A View of Healthcare Costs from the Inside
Summary of Contents
Coming Soon: A whole new look for this website with updated information
Courtesy of Modern Creations
Are you thinking of buying a Medicare Supplemental insurance policy?
Don't Here's why
Each section has a short video presentation to highlight the main points (a must see if you don't have time to read it all).
(Click on Each Title to Read More)
-Almost all prices in health care are hidden from both doctors and patients. Any cost that’s hidden or confusing is easy to inflate.
-Most generic prescription medications aren’t 50% or 75% less expensive than their brand named equivalents, they are 95-99% less expensive.
-Most people can pay less for generic medications if they pay for them directly than if they use their insurance and pay a copay (people pay extra for the privilege of being overcharged).
-The Costco list is only partial but it's clear that $32.95 per year is a lot less than $10 per month.
-When medications are expensive, they can be Really expensive.
-The tips given at the end of the section would be useful to most people
-Pharmaceutical reps should be banned.
-We in the U.S. pay far more than anyone, anywhere else in the world for brand name prescription medications.
-Pharmaceutical companies do spend a lot of money on research but they spend nearly twice as much on marketing as they spend on research. They also make more in profits, on average, than they spend on research.
-Not all of the money they spend on research goes toward developing good products.
-The entire pharmaceutical industry appears to be living on borrowed time.
-Most doctors have no idea how much they’re paid for what they do.
-We give insurance companies discounts to abuse us every day while private payers (the uninsured) are overcharged.
-Most diagnostics tests and procedures are inexpensive to perform.
-The charges for these tests, however, have no relation to the actual cost (or expected reimbursement) of these tests.
-50 million people are denied access to basic healthcare in this Country, not because they can’t afford it, but because they’re not allowed to afford it.
-Just because you have health insurance, it doesn’t mean you’re necessarily getting a good deal on your health care.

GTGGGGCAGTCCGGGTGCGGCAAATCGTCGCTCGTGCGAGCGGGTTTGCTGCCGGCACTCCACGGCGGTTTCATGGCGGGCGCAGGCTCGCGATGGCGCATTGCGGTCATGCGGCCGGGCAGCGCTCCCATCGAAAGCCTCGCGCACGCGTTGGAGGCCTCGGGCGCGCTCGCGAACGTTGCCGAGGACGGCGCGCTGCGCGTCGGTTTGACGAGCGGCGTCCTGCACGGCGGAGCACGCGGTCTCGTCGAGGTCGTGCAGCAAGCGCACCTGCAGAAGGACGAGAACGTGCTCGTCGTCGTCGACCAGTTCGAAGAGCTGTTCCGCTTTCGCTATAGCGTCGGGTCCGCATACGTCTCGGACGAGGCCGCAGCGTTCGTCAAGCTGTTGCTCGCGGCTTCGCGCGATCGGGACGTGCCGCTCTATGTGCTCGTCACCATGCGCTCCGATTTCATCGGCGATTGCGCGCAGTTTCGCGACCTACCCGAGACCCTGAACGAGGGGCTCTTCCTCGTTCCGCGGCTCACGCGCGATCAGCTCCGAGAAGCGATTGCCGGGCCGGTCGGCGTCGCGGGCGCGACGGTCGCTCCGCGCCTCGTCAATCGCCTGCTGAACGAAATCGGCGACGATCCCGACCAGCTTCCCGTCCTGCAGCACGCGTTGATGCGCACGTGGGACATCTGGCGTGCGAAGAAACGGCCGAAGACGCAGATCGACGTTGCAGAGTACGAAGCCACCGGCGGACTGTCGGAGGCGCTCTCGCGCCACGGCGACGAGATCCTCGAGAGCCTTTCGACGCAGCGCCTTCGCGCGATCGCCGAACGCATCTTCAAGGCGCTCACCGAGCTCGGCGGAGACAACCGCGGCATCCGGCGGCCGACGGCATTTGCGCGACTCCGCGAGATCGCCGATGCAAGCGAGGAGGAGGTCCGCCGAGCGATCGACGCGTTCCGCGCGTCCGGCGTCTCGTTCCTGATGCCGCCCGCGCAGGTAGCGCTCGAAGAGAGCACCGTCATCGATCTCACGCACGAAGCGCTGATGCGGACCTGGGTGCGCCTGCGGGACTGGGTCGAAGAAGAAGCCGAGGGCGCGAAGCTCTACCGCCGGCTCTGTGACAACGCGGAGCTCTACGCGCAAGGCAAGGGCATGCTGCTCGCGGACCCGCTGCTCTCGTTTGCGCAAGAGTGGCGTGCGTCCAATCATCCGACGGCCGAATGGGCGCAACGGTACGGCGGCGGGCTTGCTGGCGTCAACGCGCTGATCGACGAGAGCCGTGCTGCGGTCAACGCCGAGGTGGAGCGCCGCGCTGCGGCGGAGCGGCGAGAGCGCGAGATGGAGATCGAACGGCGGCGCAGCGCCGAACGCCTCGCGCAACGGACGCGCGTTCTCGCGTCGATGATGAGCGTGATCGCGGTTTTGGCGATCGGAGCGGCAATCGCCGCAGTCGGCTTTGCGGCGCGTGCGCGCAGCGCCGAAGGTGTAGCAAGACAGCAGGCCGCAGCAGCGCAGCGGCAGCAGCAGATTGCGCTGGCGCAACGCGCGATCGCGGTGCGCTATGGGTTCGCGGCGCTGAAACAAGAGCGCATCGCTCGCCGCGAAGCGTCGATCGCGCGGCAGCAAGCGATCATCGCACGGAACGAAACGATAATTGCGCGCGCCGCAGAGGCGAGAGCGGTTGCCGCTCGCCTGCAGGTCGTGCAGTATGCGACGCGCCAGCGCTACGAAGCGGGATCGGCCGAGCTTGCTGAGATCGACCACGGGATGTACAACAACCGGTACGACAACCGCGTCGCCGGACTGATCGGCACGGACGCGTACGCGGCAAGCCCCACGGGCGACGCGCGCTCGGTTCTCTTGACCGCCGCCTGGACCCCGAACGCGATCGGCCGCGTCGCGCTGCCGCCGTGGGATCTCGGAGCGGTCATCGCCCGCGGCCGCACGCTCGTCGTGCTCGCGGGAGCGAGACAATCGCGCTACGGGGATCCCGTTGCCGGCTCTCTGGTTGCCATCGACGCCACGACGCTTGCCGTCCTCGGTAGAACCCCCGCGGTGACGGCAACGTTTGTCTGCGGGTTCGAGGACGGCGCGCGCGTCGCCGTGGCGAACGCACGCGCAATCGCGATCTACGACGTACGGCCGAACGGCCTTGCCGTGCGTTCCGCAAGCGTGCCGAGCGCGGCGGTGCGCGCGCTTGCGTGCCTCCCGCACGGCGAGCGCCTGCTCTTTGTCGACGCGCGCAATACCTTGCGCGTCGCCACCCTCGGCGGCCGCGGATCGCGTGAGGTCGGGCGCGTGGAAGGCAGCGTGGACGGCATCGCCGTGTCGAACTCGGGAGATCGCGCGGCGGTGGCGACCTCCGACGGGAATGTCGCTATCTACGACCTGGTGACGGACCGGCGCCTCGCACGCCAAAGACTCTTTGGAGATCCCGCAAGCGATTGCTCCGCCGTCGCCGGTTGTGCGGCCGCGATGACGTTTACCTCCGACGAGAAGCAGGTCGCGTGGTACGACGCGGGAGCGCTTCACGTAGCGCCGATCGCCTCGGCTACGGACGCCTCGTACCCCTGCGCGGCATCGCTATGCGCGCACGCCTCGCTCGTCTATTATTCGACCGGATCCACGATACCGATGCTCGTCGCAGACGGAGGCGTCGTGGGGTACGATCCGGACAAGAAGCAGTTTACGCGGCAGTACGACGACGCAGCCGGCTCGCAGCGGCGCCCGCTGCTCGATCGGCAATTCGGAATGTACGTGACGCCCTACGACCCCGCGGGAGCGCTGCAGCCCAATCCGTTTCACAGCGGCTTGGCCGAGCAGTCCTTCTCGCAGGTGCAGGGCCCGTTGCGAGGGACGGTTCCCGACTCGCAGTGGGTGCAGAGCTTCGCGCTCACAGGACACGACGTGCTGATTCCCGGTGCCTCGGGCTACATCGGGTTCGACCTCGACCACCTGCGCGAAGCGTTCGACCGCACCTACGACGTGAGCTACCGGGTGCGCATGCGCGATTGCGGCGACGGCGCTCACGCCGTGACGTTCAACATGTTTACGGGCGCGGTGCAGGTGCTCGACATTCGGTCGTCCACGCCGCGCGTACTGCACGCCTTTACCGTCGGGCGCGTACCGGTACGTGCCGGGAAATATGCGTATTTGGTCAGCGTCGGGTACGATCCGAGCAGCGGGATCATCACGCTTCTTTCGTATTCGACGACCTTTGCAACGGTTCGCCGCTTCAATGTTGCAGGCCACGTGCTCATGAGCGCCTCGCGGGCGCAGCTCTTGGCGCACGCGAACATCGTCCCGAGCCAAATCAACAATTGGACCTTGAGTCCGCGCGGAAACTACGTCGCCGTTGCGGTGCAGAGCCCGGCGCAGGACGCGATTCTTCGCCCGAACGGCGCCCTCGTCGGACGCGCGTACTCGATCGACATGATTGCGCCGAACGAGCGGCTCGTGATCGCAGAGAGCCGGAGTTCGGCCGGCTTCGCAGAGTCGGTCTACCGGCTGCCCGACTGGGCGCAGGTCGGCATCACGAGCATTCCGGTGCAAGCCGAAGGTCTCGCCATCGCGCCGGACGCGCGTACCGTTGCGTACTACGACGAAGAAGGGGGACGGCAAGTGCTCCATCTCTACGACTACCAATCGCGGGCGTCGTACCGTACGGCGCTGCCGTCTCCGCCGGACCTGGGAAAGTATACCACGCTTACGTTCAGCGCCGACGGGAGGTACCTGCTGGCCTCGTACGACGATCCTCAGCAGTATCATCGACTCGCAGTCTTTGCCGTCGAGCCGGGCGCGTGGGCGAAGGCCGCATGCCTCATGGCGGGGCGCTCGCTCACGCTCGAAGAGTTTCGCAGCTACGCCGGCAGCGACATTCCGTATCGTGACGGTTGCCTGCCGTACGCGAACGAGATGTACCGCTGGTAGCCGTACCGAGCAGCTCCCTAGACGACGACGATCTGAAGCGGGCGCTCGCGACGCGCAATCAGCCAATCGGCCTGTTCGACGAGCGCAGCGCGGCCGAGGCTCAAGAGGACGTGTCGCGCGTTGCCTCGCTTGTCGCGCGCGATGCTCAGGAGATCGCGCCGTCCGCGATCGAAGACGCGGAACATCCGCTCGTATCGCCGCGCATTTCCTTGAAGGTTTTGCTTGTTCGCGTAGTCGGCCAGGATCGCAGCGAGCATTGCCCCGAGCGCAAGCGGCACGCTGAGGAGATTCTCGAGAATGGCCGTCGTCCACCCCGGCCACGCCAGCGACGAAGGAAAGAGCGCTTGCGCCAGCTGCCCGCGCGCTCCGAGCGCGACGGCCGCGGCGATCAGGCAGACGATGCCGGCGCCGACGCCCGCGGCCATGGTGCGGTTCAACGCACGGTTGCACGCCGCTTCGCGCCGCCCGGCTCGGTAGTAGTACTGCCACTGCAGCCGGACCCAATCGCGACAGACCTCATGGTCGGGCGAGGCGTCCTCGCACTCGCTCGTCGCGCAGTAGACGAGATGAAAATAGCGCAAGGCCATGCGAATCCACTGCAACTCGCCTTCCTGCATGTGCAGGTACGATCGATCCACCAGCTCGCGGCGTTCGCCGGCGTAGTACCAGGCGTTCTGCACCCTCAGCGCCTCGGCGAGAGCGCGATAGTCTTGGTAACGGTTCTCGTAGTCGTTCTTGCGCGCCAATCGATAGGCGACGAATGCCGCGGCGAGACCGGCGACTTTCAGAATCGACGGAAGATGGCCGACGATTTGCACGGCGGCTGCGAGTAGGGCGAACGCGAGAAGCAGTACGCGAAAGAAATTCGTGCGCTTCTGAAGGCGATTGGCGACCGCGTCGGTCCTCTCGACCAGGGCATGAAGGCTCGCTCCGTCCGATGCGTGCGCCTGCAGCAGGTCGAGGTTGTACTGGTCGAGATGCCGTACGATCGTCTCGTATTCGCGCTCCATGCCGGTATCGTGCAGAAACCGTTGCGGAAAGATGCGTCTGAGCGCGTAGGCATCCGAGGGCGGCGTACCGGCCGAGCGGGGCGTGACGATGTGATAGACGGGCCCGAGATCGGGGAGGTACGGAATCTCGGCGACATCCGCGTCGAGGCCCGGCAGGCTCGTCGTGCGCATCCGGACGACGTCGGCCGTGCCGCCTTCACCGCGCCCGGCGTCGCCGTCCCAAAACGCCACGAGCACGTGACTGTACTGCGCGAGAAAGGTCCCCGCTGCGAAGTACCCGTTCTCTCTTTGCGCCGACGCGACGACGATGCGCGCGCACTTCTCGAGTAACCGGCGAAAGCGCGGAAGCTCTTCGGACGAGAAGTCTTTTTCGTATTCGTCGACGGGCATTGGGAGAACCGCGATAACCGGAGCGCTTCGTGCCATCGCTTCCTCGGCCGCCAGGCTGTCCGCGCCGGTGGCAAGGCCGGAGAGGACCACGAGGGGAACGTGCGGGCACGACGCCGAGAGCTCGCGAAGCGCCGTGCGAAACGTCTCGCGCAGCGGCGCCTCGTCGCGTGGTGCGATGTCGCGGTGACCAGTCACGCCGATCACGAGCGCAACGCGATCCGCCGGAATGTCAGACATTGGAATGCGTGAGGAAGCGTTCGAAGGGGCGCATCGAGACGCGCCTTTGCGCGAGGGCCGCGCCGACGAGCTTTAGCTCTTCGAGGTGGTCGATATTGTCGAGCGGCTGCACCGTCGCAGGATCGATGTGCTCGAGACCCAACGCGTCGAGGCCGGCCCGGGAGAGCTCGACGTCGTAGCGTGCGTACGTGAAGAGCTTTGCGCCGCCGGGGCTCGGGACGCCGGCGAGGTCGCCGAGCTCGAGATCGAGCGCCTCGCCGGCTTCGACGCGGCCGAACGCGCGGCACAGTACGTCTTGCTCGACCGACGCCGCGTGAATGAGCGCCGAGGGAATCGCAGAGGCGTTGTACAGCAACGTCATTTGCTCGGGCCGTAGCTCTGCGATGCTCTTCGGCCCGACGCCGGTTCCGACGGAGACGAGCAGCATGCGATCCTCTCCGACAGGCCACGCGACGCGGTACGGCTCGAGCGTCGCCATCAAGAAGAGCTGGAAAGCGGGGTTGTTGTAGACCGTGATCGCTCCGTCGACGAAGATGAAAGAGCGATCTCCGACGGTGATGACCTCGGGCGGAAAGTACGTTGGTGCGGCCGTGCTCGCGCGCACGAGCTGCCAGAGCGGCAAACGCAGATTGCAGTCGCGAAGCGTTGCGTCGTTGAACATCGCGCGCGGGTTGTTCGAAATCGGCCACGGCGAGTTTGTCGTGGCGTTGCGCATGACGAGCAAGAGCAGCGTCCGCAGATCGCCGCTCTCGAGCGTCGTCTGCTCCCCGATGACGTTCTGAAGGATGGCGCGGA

-Concrete examples are given which show how health insurance companies can manipulate a patient’s out of pocket payments to make it appear as though health care is more expensive than it really is.
-Insurance companies sell security against financial risk. If no one really understands what that risk is (because all prices are hidden or deceptive) then the price of the security (insurance) can be grossly inflated.
-Hospital Bills are, for the most part, works of complete fiction.
-Inflating the charge on every service a hospital provides has two major consequences:
a. It gives an unrealistic (inflated) impression of how much health care really costs.
b. It further allows hospitals and insurance companies to abuse people.
-A comprehensive study was done of the annual financial reports for 387 hospitals over nine years. In doing it we discovered:
1) Hospital census is declining year over year
2) Hospitals give very little free care
3) Hospitals get a little more than 1/4th of what they bill from all payers
4) In spite of low average reimbursement rates, many hospitals are still making huge profits
-My medical malpractice premiums are a trivial amount and I posted my bill to prove it!
-The cost of medical malpractice has dropped dramatically in the last decade.
-If no one really understands a problem, it’s unlikely a good solution will ever be proposed.
-My family’s health insurance premiums cost almost three times what ALL of my other insurance policies (including malpractice) COMBINED cost me (for a family of four with no medical problems).
-Providing price transparency in health care would go a long way toward lowering health care costs since the price of most health care products have gone down in the last ten years.
13. Huffington Post Blogs: I've written several blogs for Huffington Post on various topics relating to health care cost and the links to the blogs are here